"I have a patient right now whose marriage proved tobe a tragedy. She wanted love, sexual gratification, childrenand social prestige, but life blasted all her hopes.Her husband didn’t love her. He refused even to eatwith her and forced her to serve his meals in his roomupstairs. She had no children, no social standing. Shewent insane; and, in her imagination, she divorced herhusband and resumed her maiden name. She now believesshe has married into English aristocracy, and sheinsists on being called Lady Smith.
“And as for children, she imagines now that she hashad a new child every night. Each time I call on her shesays: ‘Doctor, I had a baby last night.’ "
Life once wrecked all her dream ships on the sharprocks of reality; but in the sunny, fantasy isles of insanity,all her barkentines race into port with canvas billowingand winds singing through the masts.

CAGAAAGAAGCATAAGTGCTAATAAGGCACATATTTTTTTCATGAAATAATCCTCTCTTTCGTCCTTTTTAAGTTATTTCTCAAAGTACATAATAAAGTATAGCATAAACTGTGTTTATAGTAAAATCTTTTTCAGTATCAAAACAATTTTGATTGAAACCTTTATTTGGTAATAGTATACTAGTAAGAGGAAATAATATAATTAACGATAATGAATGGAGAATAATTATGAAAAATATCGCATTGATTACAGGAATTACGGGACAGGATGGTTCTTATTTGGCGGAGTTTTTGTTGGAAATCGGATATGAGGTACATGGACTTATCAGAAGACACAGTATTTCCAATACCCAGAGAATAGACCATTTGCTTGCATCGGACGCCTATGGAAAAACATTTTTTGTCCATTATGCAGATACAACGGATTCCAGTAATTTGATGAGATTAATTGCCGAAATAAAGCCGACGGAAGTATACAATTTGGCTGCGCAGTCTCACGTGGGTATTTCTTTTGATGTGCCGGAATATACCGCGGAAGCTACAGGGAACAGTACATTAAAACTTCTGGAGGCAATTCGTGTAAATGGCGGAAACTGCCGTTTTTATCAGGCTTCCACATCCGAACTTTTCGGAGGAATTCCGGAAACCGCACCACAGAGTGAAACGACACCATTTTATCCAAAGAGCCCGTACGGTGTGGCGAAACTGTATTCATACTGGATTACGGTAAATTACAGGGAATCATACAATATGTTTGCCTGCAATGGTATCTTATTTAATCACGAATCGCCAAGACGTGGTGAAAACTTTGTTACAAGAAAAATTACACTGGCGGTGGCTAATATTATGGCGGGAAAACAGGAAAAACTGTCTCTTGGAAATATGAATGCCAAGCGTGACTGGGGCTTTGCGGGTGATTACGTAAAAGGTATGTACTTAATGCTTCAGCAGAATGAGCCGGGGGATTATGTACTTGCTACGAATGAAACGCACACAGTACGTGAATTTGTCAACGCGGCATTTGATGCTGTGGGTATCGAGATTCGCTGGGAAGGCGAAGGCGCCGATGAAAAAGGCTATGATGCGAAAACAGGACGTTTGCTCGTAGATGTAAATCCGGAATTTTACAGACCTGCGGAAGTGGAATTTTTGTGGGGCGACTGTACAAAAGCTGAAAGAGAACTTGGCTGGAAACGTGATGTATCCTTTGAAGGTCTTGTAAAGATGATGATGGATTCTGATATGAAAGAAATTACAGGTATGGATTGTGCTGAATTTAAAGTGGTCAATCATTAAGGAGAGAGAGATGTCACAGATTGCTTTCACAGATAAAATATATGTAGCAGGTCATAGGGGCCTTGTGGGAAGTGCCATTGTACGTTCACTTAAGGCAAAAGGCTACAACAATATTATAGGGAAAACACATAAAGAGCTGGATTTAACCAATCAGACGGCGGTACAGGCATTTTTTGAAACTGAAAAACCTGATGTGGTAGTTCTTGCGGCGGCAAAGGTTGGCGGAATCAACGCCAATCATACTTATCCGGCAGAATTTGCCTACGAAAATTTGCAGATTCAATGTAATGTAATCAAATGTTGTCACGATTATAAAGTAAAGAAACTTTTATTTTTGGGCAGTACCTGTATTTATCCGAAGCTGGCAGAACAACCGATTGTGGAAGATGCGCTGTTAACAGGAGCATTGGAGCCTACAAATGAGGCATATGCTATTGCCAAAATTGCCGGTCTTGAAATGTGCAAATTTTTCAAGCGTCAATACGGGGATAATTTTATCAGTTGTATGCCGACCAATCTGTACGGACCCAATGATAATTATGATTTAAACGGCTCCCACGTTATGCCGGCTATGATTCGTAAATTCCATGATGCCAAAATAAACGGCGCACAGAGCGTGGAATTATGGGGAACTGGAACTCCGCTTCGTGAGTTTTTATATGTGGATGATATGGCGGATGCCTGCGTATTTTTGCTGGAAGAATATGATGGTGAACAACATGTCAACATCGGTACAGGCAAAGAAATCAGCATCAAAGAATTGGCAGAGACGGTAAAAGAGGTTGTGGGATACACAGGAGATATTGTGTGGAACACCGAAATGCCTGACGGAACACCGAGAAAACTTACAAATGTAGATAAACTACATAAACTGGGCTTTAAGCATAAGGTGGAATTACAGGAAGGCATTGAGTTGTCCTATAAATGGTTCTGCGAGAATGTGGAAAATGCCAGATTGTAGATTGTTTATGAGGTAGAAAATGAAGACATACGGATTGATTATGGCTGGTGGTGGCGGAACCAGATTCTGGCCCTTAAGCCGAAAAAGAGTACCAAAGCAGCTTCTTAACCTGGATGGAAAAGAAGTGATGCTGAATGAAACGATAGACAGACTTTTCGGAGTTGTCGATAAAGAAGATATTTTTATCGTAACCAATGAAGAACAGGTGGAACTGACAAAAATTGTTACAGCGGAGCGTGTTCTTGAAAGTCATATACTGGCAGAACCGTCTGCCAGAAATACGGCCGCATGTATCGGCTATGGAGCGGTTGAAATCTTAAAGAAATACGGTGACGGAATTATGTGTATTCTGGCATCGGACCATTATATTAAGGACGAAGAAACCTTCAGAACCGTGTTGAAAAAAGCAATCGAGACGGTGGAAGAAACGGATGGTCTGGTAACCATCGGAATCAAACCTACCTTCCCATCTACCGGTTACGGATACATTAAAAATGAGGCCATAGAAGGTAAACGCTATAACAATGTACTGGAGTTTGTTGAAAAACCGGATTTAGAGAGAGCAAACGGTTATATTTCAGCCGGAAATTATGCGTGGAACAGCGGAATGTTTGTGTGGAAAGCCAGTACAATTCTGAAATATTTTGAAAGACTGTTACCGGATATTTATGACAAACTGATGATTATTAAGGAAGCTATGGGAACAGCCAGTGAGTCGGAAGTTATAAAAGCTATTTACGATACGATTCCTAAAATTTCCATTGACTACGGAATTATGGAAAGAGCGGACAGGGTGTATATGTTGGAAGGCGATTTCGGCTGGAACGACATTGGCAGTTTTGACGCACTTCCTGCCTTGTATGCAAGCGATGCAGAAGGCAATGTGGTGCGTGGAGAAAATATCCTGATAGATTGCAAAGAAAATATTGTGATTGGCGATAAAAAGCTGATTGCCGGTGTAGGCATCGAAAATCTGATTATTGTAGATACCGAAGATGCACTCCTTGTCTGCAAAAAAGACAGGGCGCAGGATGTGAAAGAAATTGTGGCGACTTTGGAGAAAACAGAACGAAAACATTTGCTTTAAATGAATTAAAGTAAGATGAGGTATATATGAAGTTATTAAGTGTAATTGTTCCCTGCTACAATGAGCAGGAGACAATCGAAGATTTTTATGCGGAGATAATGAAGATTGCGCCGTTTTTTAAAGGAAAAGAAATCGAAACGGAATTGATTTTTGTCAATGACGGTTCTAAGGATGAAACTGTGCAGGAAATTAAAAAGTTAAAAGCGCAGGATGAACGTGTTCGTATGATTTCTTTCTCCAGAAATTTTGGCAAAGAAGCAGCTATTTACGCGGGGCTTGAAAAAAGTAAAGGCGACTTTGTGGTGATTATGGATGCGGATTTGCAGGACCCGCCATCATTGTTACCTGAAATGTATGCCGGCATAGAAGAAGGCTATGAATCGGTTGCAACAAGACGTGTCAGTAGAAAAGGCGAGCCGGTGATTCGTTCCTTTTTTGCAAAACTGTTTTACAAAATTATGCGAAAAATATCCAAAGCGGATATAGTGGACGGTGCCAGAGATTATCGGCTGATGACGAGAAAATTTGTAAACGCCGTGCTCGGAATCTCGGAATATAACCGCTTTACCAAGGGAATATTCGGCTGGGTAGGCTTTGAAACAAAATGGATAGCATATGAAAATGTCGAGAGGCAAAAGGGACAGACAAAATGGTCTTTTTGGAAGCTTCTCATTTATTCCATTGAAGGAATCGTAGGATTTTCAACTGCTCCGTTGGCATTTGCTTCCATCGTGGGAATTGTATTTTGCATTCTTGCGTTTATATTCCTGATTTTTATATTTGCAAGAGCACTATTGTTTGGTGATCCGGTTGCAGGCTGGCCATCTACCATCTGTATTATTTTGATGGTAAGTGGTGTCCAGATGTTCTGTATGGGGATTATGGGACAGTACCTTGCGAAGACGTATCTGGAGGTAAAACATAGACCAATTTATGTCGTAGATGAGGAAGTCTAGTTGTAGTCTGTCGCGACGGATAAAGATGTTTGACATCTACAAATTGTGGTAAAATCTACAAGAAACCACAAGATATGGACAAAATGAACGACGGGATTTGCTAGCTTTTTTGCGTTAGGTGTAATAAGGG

" Tragic? Oh, I don’t know. Her physician said to me:If I could stretch out my hand and restore her sanity, Iwouldn’t do it. She’s much happier as she is."
If some people are so hungry for a feeling of importancethat they actually go insane to get it, imagine whatmiracle you and I can achieve by giving people honestappreciation this side of insanity.
One of the first people in American business to bepaid a salary of over a million dollars a year (when therewas no income tax and a person earning fifty dollars aweek was considered well off) was Charles Schwab, Hehad been picked by Andrew Carnegie to become thefirst president of the newly formed United States SteelCompany in 1921, when Schwab was only thirty-eightyears old. (Schwab later left U.S. Steel to take over thethen-troubled Bethlehem Steel Company, and he rebuiltit into one of the most profitable companies in America.)